Gemini’s wing colours are poor and the dark grey gloss overly excessive. There is little detailed definition on leading or trailing edges.
The Hogan wings however are absolutely amazing, superb definition, detailing that stands out, and outstanding leading edge definition, the likes of which we rarely see. One of the best sets I’ve ever seen on traditional conventional metal wing.
The Hogan has the SAA flag painted inside and outside of the sharklets, the Gemini only on the outside. Now it’s possible this may have changed over the years, but I spent ages looking through photos to no avail. Certainly in images post 2009 they both have them on the inside too.
Bizarrely the Gemini’s under-wings are incredibly detailed and not plastered over with thick paint, while the Hogan’s are glossy, but not excessively so, and yet have no detail at all.
Gemini’s pylons are far better, with detailed dark silver paint that’s well finished. The Hogan’s lack any paint detail and are just grey gloss.
The four Rolls Royce Trent 556-61’s couldn’t be more different.
- They both have RR logos, but the both of them are pretty lousy for definition.
- The Hogan intake rims and fan colour are outstanding in terms of finish and quality
- The Gemini intake rims are very good, none of the issues of half-flakey paint we see now, but the fans are a viciously bright silver and look mildly stupid, a total fail on the realism chart.
- The rears of the Hogan engines are frightful, poorly moulded nacelles making it seem that the bypass flow simply can’t happen! The exhaust cones are an impossible silver and way too bright.
- The Gemini rears are vastly superior, with good colours and the nacelle is correctly moulded.
It seems that Hogan engines are plastic, as each shows a marked horizontal mould line. If you took the back of the Gemini’s and the front of the Hogan’s you’d have perfection!
It has to be said at the end of the day from a presentational point of view, the front of the Hogan’s looks much, much better, plus they are a brighter, cleaner body-matching white. Taken in combination with the wings, they look amazing and the exhaust cone is a bearable compromise.
The Gemini is better for the pylon detail and the exhaust, but in presentation, the fans in combination with the over-glossed wings just let it down.
The Hogan’s is plastic, but roll and the bogies tilt. The doors look feeble. They are also tyres on wheels. The Gemini by contrast is metal (well the hydraulics are, the doors are plastic on the nose gear), but nothing, not one of the tyres on a spigot even move. They may be metal but the tyres look too fat and a little incongruous.
Neither is a winner, but on a sliding scale, I’d give it to the Hogan on grounds of utility.
Neither has gotten this right. Gemini has the sun in the top of the tail in totally the wrong place and too much black has leached in the yellow, making the top of the yellow band too dark, when it should be just a hint of orange. The blue at the base also has too wide a white gap between it, and the colours above, and the silver of the vertical leading edge paint has been ignored, even when it comes over the edge on the real thing into the blue.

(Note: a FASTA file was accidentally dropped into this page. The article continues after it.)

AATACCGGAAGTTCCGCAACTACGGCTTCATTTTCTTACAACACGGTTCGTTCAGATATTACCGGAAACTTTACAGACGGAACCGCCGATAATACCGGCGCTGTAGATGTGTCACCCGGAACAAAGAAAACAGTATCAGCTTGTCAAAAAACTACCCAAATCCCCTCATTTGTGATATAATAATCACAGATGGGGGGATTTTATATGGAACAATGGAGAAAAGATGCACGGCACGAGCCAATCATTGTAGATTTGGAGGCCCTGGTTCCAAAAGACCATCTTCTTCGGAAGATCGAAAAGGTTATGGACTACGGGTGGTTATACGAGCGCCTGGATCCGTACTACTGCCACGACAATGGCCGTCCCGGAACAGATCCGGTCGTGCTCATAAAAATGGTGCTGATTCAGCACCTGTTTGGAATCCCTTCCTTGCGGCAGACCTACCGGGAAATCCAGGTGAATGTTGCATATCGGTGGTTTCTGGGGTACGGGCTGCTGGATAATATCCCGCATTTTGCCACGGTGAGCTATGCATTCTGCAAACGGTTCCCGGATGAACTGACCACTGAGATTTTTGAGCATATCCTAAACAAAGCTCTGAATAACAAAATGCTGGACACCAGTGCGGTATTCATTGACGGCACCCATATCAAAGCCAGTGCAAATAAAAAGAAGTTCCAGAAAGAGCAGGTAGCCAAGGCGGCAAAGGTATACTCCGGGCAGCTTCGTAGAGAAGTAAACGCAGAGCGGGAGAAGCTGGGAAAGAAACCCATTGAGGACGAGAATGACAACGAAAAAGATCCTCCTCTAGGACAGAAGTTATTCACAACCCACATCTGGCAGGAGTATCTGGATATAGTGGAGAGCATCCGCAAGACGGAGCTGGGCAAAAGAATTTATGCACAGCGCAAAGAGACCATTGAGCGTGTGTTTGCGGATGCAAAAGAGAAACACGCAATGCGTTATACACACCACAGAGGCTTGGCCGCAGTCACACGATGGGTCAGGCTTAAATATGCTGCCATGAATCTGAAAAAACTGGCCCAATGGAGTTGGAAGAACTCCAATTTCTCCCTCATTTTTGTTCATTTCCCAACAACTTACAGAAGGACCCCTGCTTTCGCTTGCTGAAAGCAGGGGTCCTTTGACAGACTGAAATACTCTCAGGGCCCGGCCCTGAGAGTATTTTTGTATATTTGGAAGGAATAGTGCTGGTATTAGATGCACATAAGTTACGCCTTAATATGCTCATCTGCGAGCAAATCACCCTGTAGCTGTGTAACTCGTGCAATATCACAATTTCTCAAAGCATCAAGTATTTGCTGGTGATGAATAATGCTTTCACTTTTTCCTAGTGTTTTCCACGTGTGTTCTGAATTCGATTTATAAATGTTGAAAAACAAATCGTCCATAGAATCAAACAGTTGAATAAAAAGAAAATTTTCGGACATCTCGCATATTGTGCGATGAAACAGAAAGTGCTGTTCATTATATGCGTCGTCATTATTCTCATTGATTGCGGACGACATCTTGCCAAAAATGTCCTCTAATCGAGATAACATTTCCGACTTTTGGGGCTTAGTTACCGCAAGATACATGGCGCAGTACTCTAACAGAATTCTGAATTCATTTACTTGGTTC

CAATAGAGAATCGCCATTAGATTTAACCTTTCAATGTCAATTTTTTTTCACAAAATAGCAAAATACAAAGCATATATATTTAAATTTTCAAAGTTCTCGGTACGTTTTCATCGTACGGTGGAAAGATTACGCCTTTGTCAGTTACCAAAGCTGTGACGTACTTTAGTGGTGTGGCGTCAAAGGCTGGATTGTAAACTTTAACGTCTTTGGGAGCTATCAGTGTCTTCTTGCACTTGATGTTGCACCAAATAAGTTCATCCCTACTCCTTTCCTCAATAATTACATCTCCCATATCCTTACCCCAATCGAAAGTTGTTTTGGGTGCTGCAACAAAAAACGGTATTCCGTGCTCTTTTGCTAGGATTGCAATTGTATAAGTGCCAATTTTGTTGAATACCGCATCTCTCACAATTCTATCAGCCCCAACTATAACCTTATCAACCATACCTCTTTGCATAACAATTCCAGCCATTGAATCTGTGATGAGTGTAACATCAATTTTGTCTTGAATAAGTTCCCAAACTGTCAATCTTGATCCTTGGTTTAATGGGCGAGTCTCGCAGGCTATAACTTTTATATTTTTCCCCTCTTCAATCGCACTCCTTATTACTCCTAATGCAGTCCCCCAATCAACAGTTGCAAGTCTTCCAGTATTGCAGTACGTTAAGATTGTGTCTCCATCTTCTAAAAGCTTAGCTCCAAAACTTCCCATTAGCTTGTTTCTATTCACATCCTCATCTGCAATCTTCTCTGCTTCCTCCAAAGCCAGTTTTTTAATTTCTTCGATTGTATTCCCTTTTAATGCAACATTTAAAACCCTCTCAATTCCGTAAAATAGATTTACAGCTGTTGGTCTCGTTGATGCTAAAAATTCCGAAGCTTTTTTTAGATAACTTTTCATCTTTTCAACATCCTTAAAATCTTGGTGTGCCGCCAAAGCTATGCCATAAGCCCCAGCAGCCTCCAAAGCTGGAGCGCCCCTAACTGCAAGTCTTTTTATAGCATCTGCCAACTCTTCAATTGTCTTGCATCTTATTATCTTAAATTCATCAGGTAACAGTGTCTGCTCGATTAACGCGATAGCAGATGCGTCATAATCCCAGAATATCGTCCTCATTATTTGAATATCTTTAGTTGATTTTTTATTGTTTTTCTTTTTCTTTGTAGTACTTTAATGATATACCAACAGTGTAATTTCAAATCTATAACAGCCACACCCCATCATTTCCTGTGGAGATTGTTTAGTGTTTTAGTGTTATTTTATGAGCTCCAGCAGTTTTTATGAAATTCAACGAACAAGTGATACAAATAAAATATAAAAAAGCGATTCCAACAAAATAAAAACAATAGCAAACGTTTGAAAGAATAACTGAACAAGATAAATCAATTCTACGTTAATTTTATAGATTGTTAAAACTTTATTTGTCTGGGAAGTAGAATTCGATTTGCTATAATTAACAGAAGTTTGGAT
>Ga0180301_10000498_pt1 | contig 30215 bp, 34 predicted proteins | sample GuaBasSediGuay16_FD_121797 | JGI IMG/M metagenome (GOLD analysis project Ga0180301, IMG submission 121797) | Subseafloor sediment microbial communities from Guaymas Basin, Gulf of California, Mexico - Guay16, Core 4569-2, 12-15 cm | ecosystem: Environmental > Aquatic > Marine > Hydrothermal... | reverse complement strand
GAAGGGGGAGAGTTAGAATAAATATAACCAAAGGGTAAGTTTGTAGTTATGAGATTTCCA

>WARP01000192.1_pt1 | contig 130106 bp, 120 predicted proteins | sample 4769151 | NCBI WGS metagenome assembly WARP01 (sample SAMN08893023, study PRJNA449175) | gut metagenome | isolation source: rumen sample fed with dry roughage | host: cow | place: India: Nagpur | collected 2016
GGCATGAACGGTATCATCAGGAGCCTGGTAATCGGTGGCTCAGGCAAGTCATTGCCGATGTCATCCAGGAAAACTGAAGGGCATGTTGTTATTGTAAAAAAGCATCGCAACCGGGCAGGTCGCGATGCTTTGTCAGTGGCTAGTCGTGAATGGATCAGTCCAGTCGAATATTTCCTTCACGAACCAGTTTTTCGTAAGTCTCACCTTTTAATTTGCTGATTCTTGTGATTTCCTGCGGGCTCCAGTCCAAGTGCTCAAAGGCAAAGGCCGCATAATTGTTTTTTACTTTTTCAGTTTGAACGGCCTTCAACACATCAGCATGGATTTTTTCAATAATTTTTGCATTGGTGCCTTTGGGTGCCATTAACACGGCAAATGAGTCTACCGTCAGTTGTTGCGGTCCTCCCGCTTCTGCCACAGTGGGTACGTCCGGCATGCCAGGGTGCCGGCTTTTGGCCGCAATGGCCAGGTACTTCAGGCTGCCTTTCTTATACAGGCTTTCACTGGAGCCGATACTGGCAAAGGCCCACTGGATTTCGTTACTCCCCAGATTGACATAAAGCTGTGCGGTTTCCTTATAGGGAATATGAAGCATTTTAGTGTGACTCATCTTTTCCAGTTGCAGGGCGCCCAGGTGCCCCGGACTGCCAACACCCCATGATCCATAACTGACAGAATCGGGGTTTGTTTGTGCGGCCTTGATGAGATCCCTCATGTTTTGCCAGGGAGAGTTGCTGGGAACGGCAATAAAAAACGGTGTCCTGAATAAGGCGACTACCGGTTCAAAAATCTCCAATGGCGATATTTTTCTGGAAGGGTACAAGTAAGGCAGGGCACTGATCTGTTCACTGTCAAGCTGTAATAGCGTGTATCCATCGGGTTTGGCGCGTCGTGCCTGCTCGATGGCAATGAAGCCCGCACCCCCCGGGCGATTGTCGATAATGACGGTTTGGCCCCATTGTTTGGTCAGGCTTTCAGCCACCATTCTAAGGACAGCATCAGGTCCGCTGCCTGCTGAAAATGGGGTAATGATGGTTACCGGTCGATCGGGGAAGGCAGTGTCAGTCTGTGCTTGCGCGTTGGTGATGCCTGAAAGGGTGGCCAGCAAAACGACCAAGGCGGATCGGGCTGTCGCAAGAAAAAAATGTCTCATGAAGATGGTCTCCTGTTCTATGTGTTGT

The Hogan has a far better job, the silver leading edge, the gaps between colours, the sun position are all superior. However, the sun is excessively red and appears to be setting. This is not wholly inaccurate. SAA were quite inconsistent in their paint application here by the looks of it, almost every aircraft had a different sun version, though not one had it like the Gemini.
Having looked at it, the sun on the Hoagn is too reddish, even more than it is on the real thing. The orange cast into the yellow is also too deep, and too extensive.
Gemini’s horizontal stabilizers however are superior, having markings the Hogan lacks.
On accuracy alone, never mind presentation, the Hogan looks better. The Gemini is not only inaccurate, it’s badly inaccurate. This matters, because on an aircraft that could win “blandest livery ever” award, the only thing that makes it shine is the tail and Gemini haven’t even got close. This is when they were in relatively low volume, relatively high quality production years too.
There is of course one last thing the Hogan lacks, and it’s one thing I really hate them missing out – it has no stand hole! That means no in-flight photos!
There’s no doubt, if you didn’t know who made them, you’d pick the Hogan from a casual once-over. It has what we would have described in automotive as, ‘outstanding showroom appeal’. I put this to the test with my in-house guinea-pig who pointed at it without flinching as, “that one, it looks loads better”. And it does.
Despite the down sides of the engine rears and the detail free pylons, the slightly too heavy blue lettering, it looks, and feels like a far higher quality model.
You might argue there’s been a lot of time between the two, and even more since they were both around simultaneously, but look at some of the older reviews I’ve done of models from right across this century. More often than not you’ll find print, paint and finish standards far better than of late. Only Phoenix 787, JC Wings A330 (new) and 737 have anything truly superior. And even they suffer from issues beyond their detail finish.
So the Hogan stays. The Gemini will be stored. Have a great week! The next review is published on Monday 19th September.